On top of it all, if it weren't for the adult nature of the sex scenes and the sacrificial scenes (seriously, avoid this book like the plague if you hate animal death or ifscorpions freak you out), I'd think it was a YA novel. Miller's writing is incredibly simplistic and repetitive; off the top of my head, I could easily name twenty fan fiction writers in my current fandom who are much much better writers.

And yet, as I said up there at the beginning of the review, I blew through this book and will undoubtedly be grabbing the next one. I don't know what it is, but sometimes a story will manage to break through all of the obstacles the author throws in its way and demand that you finish it. So I ask again: that ever happen to any of you?

Or is it just me?


This one was going around LJ the other day (although you were writing a poem and not a song) and now I see that both Figgy and Marra have done it, and because I am about the stealing of good ideas, and also about procrastination, I'm going to do it again here.

First phrase from iTunes songs on shuffle 1-20; 21 - song title, 22 - band name.

Turn Your Ugly Face
by I Had a Dream

I was born by an old streetlight
She knows the voices in her mind
Have I got everything? Am I ready to go?

My lover's charms
I know you just want to kill me
You belong to the gang

Field of light
Something isn't right
Knew you were born under a waxing moon

Well turn up the bottle, pour down the wine
Oh, life is bigger
When I offer you survival

The leaves tell
Be ready to fly
Alcoholic kind of mood

Oh let the sun beat down upon my face, stars to fill my dream
Must it take a life for hateful eyes
The canyon air is like a breath of fresh LA

Bye bye love
There's no time for us

Okay then, that's surreal. Although the last two lines dovetailed nicely.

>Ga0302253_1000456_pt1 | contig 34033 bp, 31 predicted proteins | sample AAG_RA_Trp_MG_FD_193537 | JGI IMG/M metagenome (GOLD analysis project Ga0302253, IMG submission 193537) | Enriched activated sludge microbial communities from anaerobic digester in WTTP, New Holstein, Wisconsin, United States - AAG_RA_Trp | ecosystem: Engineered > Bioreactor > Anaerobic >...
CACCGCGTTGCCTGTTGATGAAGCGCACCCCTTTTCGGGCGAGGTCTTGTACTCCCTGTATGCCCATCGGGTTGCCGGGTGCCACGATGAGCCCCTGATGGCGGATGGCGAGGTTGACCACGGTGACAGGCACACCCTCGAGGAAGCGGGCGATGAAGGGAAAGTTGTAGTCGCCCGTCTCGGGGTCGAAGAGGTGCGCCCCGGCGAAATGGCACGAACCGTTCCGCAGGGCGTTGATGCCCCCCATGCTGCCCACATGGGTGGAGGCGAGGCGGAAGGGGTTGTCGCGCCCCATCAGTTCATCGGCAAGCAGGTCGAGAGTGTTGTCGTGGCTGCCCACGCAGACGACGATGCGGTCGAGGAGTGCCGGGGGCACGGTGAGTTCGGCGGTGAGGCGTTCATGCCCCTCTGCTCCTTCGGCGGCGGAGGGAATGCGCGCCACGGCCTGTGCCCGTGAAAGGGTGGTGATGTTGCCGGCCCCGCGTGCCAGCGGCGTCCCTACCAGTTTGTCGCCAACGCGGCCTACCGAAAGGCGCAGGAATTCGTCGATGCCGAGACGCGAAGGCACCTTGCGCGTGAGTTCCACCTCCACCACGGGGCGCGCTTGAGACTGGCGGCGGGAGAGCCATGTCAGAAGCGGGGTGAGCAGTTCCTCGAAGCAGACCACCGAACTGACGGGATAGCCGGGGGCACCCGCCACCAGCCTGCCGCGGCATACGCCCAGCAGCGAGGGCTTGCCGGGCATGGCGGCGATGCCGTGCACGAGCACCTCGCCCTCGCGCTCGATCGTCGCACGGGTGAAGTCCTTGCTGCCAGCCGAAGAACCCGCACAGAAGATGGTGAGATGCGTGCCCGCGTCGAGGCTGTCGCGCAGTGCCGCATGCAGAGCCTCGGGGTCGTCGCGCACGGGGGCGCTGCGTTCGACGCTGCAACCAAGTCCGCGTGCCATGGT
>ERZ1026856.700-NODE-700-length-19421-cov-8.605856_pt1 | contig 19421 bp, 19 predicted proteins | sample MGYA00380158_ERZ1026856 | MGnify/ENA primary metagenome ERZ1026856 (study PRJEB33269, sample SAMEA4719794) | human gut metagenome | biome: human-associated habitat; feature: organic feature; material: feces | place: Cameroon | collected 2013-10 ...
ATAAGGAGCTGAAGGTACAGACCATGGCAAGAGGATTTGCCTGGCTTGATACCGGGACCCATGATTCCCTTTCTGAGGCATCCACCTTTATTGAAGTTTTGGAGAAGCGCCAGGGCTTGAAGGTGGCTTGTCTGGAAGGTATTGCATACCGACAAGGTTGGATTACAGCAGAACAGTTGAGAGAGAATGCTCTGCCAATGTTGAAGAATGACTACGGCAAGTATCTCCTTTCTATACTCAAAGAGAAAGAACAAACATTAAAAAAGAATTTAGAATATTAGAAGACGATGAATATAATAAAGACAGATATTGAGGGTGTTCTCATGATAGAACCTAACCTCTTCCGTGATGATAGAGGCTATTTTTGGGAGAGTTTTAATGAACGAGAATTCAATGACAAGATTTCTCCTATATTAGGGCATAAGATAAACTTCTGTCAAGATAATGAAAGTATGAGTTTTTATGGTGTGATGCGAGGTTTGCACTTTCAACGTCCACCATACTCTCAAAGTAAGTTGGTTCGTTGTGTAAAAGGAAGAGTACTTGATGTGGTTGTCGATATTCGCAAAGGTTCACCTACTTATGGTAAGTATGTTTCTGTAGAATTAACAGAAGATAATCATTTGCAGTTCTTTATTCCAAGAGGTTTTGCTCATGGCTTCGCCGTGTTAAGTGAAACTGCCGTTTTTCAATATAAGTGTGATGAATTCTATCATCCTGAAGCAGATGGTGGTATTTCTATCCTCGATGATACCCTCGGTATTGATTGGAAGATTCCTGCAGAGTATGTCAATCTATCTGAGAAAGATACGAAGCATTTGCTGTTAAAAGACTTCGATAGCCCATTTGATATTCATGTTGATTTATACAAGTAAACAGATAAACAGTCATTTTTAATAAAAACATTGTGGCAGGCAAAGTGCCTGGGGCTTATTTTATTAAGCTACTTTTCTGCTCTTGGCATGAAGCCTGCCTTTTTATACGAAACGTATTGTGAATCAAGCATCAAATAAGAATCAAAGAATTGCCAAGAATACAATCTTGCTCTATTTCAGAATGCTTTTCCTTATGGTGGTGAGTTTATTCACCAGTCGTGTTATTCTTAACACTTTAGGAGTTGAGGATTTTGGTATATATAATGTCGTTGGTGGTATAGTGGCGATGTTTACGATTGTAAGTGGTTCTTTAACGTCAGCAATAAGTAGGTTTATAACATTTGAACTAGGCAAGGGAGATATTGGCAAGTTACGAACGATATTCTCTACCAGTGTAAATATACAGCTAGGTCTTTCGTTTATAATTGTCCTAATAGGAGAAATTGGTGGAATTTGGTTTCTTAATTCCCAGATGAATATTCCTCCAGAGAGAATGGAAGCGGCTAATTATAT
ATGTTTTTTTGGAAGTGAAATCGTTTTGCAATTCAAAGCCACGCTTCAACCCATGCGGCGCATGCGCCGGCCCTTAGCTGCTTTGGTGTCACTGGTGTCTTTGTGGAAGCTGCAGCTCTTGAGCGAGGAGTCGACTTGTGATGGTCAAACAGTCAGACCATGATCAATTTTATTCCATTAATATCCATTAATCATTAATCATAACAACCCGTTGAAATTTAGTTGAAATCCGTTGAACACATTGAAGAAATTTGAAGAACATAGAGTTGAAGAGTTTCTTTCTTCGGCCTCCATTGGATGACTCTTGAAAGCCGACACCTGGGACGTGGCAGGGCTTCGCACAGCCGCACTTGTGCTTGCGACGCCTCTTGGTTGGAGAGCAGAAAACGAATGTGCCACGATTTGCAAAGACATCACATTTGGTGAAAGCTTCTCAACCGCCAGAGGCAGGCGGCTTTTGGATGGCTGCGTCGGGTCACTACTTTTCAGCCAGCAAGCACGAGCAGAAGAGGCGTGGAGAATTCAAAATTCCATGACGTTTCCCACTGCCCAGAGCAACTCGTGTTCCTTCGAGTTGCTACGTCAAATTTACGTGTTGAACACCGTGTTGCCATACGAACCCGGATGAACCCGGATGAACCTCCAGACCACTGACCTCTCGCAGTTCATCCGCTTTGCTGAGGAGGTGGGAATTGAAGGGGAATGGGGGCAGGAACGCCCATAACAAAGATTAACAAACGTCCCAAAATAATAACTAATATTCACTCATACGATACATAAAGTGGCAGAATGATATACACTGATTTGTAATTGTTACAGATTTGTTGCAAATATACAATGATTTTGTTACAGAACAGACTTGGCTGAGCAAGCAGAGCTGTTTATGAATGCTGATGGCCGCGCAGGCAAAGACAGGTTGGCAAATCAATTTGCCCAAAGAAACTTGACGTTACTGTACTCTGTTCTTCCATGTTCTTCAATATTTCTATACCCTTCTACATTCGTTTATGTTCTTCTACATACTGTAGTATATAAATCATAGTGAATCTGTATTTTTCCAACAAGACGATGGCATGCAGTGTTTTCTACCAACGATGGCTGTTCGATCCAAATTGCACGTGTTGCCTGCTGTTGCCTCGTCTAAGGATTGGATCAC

1. Street Smart, Book Stupid by Sara Slean
2. After All (DJ Moon) by Delerium
3. Traveling Again (Traveling I) by Dar Williams
4. My Lover's Box by Garbage
5. I Need to Say Goodbye by VAST
6. O Valencia by The Decemberists
7. Happy by Mazzy Star
8. Something Isn't Right by Aimee Mann
9. Majesty by Claire Voyant
10. It Ain't the Wine by Kate Wolf
11. Losing My Religion by REM
12 Bling (Confessions of a King) by The Killers
13 From Heaven to Dust by Azam Ali
14. Journey by Hungry Lucy
15. Nancy Boy by Placebo
16. Kashmir by Led Zeppelin
17. Drunken Lullabies by Flogging Molly
18. Dogs of LA by Liz Phair
19. Bye Bye Love by Simon and Garfunkel
20. Who Wants to Live Forever by Queen
21. Getting Scared by Imogen Heap
22. Fallen by Beauty's Confusion

Thursday, November 27, 2008

Done and done! or: Game Hens and Gratitude!

Dinner is over and the dishes are washed! Go me! *does victory dance*

We had game hens with pomegranate glaze, mashed potatoes, greens, and yams. I've done the hens before, but that didn't stop me from ruining the first batch of pomegranate molasses. Fortunately, I'd made a small batch and only used half of the bottle of Pom so I was able to do a second batch, to which I paid a great deal more attention.

Mashed potatoes are something I could do in my sleep; I used some really nice little red potatoes and the results were creamy and buttery and yum. This was the first time I'd been the one to make the greens, usually that's Nancy's thing. She walked me through it and they were tasty and good.

We cheated on the yams. While we were shopping at TJs the other day, they were giving out samples of their frozen yams with brown sugar, pecans and cranberries and they were fantastic so we picked up a package and they were every bit as good as they'd been in the store. I might have to grab a couple of packages of them and stash them in the freezer.